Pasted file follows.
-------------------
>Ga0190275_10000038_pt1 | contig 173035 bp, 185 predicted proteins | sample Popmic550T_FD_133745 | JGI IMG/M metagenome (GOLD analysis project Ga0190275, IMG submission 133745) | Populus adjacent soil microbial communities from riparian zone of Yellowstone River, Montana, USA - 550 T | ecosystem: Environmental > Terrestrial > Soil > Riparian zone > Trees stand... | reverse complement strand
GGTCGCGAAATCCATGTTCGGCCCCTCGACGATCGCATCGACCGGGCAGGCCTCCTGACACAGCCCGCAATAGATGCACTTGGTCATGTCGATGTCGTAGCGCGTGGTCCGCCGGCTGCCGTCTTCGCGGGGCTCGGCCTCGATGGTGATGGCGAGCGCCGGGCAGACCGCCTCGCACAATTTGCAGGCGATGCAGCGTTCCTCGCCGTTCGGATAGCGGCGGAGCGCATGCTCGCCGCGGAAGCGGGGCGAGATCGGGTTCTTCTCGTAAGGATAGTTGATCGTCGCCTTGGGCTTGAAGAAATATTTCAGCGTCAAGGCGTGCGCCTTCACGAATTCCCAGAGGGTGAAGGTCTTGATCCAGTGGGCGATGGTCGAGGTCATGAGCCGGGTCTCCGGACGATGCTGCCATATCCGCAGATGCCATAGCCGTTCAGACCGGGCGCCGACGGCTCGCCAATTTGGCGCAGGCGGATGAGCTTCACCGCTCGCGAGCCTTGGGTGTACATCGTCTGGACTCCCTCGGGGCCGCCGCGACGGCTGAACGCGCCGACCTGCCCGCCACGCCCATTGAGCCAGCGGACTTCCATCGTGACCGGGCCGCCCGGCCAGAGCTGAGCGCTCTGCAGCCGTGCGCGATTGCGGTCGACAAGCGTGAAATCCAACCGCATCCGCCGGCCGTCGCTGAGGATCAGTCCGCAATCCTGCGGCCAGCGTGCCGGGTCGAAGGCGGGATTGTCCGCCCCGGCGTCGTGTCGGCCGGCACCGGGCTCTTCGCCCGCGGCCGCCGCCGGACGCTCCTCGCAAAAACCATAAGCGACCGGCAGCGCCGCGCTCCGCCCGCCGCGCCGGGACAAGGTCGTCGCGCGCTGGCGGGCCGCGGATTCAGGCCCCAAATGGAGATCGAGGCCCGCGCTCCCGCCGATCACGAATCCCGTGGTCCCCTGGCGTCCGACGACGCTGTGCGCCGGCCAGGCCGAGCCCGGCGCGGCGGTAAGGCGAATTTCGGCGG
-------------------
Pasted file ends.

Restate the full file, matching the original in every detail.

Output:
>Ga0190275_10000038_pt1 | contig 173035 bp, 185 predicted proteins | sample Popmic550T_FD_133745 | JGI IMG/M metagenome (GOLD analysis project Ga0190275, IMG submission 133745) | Populus adjacent soil microbial communities from riparian zone of Yellowstone River, Montana, USA - 550 T | ecosystem: Environmental > Terrestrial > Soil > Riparian zone > Trees stand... | reverse complement strand
GGTCGCGAAATCCATGTTCGGCCCCTCGACGATCGCATCGACCGGGCAGGCCTCCTGACACAGCCCGCAATAGATGCACTTGGTCATGTCGATGTCGTAGCGCGTGGTCCGCCGGCTGCCGTCTTCGCGGGGCTCGGCCTCGATGGTGATGGCGAGCGCCGGGCAGACCGCCTCGCACAATTTGCAGGCGATGCAGCGTTCCTCGCCGTTCGGATAGCGGCGGAGCGCATGCTCGCCGCGGAAGCGGGGCGAGATCGGGTTCTTCTCGTAAGGATAGTTGATCGTCGCCTTGGGCTTGAAGAAATATTTCAGCGTCAAGGCGTGCGCCTTCACGAATTCCCAGAGGGTGAAGGTCTTGATCCAGTGGGCGATGGTCGAGGTCATGAGCCGGGTCTCCGGACGATGCTGCCATATCCGCAGATGCCATAGCCGTTCAGACCGGGCGCCGACGGCTCGCCAATTTGGCGCAGGCGGATGAGCTTCACCGCTCGCGAGCCTTGGGTGTACATCGTCTGGACTCCCTCGGGGCCGCCGCGACGGCTGAACGCGCCGACCTGCCCGCCACGCCCATTGAGCCAGCGGACTTCCATCGTGACCGGGCCGCCCGGCCAGAGCTGAGCGCTCTGCAGCCGTGCGCGATTGCGGTCGACAAGCGTGAAATCCAACCGCATCCGCCGGCCGTCGCTGAGGATCAGTCCGCAATCCTGCGGCCAGCGTGCCGGGTCGAAGGCGGGATTGTCCGCCCCGGCGTCGTGTCGGCCGGCACCGGGCTCTTCGCCCGCGGCCGCCGCCGGACGCTCCTCGCAAAAACCATAAGCGACCGGCAGCGCCGCGCTCCGCCCGCCGCGCCGGGACAAGGTCGTCGCGCGCTGGCGGGCCGCGGATTCAGGCCCCAAATGGAGATCGAGGCCCGCGCTCCCGCCGATCACGAATCCCGTGGTCCCCTGGCGTCCGACGACGCTGTGCGCCGGCCAGGCCGAGCCCGGCGCGGCGGTAAGGCGAATTTCGGCGG